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Growing Accenture Targets More Acquisitions
A financially robust Accenture, nearing the end of a quarter that has seen it add to its technology capabilities with several acquisitions, expects to do more of the same as the channel behemoth focuses more of its resources on digital, cloud and security solutions, its top executives said Thursday.
"This is what [we have been] working on the last few years," Chairman and CEO Pierre Nanterme said in a conference call with analysts after addressing the company's financial results for the third quarter of its 2016 fiscal year. "I'm very pleased with the momentum that we are creating."
Accenture -- No. 2 on CRN's 2016 Solution Provider 500 list -- has acquired about 20 companies dating back to April 2015. During the third quarter, which ended May 31, it bought a majority stake in IMJ Corp., a full-service digital agency based in Japan, and announced the acquisition of OPS Rules, a small analytics consultancy based in Waltham, Mass.
All told, Accenture's acquisitions during the quarter cost the company about $835 million, CFO David Rowland said.
Earlier this week, the Dublin-based multinational management consulting services provider boosted its cybersecurity capabilities by acquiring privately held Maglan, a Tzur-Yigal, Israel-based company that's targeted to become part of a global network of cybersecurity centers. That announcement coincided with the hiring of a longtime Deloitte executive to lead Accenture's new efforts in cybersecurity, from which the company foresees annual revenue of more than $1 billion.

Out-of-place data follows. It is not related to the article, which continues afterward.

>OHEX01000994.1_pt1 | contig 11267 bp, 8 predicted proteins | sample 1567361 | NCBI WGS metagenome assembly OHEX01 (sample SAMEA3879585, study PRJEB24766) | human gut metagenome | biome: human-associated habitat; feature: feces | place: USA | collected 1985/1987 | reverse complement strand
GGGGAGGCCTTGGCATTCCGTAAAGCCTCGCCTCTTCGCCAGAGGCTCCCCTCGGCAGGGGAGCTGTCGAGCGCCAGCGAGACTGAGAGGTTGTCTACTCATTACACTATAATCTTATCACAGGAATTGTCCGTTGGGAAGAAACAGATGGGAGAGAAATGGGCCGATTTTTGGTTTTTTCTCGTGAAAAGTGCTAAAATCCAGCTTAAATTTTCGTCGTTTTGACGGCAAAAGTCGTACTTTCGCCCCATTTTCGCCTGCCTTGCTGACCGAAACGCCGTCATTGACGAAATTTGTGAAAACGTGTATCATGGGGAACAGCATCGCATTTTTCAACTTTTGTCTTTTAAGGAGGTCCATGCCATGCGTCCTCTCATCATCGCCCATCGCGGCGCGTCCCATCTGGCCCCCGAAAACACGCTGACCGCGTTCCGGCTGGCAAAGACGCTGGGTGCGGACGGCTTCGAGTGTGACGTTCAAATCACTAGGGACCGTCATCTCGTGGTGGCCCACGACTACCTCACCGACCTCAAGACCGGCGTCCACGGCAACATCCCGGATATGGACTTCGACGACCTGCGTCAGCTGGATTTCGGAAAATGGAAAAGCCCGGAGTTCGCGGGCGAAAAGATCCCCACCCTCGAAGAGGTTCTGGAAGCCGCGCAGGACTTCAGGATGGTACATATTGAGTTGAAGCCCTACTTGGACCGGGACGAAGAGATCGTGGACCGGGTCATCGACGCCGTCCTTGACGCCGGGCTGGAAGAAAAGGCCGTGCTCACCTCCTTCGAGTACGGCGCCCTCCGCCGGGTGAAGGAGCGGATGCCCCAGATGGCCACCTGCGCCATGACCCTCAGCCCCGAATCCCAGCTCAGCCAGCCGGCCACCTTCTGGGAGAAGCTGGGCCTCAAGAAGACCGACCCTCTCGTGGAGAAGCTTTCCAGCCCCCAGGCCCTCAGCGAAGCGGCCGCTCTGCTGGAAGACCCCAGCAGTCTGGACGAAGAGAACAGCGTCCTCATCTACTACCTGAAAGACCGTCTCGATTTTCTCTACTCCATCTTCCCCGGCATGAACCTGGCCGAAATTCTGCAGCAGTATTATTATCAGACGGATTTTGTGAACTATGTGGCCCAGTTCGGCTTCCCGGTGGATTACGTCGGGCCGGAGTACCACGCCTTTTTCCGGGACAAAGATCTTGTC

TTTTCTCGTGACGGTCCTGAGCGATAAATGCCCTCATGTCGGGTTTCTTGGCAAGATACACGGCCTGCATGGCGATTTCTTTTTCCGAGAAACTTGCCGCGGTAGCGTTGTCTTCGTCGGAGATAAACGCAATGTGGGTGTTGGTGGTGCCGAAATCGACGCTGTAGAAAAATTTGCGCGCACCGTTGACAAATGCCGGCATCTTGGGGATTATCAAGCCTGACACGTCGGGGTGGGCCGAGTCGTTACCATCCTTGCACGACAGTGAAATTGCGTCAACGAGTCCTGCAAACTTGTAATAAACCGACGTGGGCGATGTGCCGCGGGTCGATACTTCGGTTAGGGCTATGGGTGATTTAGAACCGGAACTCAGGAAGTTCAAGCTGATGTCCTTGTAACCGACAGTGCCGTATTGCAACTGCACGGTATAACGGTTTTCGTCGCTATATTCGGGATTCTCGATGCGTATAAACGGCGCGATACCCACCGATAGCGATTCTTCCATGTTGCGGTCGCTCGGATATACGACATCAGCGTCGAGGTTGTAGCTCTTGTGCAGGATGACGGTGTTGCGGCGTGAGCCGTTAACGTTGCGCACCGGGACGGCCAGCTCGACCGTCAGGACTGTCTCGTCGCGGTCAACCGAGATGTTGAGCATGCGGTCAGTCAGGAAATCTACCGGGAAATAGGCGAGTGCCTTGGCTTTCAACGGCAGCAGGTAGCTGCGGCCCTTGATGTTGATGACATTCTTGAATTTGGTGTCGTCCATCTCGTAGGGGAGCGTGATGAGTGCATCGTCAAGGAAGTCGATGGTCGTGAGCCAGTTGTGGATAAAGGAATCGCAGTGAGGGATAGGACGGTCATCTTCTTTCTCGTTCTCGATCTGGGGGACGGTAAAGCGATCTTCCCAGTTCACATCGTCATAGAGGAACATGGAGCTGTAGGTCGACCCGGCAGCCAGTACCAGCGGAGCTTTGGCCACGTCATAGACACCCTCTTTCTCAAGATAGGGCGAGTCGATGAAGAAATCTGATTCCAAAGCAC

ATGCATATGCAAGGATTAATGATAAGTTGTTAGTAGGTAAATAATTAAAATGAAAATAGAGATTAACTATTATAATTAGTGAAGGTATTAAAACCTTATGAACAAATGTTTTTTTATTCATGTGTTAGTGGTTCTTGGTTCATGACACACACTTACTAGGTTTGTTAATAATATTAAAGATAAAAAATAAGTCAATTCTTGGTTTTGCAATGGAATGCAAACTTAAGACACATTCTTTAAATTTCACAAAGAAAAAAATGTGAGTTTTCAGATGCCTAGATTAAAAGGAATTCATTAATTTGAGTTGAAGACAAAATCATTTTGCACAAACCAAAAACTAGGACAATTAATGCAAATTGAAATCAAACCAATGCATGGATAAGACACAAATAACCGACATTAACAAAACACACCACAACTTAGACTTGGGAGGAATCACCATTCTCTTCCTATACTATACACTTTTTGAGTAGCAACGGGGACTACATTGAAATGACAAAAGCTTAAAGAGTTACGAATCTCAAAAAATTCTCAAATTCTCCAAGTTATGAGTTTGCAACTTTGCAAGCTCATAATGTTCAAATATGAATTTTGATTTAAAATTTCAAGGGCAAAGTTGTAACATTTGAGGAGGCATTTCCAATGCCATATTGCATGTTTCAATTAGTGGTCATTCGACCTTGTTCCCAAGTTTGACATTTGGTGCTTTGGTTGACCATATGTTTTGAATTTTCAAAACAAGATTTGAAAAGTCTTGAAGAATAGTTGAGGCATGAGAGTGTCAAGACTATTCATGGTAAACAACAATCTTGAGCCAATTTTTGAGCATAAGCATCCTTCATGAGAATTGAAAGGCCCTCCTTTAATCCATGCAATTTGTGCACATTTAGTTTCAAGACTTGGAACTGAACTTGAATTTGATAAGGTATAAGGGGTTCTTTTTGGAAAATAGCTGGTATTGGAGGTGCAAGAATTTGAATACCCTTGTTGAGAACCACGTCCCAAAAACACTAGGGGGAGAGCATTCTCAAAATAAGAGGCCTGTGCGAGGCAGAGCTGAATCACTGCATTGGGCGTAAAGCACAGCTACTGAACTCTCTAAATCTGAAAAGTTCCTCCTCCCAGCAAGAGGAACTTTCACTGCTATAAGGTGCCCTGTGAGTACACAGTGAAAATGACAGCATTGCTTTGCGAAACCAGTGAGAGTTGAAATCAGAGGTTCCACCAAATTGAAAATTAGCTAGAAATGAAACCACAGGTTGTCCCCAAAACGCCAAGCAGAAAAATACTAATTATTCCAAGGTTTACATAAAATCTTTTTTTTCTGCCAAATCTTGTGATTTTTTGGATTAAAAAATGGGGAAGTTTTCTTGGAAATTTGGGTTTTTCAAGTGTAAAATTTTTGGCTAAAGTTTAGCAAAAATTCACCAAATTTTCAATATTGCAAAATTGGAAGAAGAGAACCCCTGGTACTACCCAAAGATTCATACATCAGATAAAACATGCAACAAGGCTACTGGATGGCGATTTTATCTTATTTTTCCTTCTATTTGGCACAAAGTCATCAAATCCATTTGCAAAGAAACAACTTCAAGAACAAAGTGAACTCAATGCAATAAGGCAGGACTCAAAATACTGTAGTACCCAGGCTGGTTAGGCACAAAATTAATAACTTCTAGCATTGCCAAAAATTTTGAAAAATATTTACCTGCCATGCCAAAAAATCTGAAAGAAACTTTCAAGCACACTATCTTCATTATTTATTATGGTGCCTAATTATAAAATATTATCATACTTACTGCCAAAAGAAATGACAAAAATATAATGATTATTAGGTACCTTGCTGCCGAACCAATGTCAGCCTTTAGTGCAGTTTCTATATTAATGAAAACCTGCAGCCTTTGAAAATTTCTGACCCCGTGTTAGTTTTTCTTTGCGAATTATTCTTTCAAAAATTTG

Nanterme called the investments in the technology areas "the right growth strategy," and said to expect more, citing Accenture's "appetite" for growth, with "relevant acquisitions" a part of that plan.
Digital, cloud and security-related services accounted for about 40 percent of company revenue in the third quarter, representing what it called strong double-digit growth. While those IT sectors will continue to be areas of focus, Nanterme also said Accenture is considering potential acquisitions in the growing field of artificial intelligence.
Accenture saw a higher rate of growth during the quarter from its consulting services (net revenue up 12 percent, to $4.62 billion) than its outsourcing services (up 4 percent, to $3.81 billion). In fact, the company said 54 percent of its $9.1 billion in new bookings during the quarter were for consulting services; 46 percent for outsourcing.
That, Nanterme said, is tied to a heavy level of transformation going on in all industries, which lends itself to higher demand for consulting. Years ago, he said, when there was less of a need to transform, businesses leaned more toward outsourcing.
For its third fiscal quarter, Accenture reported $8.43 billion in revenues, up more than 8 percent from $7.77 billion in the same quarter in 2015. That beat the consensus analyst estimate of $8.34 billion, according to StreetInsider.com. Meanwhile, its diluted earnings per share, $1.41, rose nearly 14 percent, in line with the consensus analyst estimate.
For the fourth quarter, Accenture foresees revenue in the range of $8.25 billion to $8.5 billion. (StreetInsider’s estimate is $8.39 billion.) For the full 2016 fiscal year, the company increased its net revenue growth guidance to a range of 9.5 percent to 10.5 percent, from 8 percent to 10 percent. It also foresees adjusted earnings per share in the range of $5.29 to $5.33, in line with consensus estimates and up from its previous forecast range of $5.21 to $5.32.
In North America, Accenture’s overall business grew 10 percent, to just over $4 billion, during the quarter, the company said.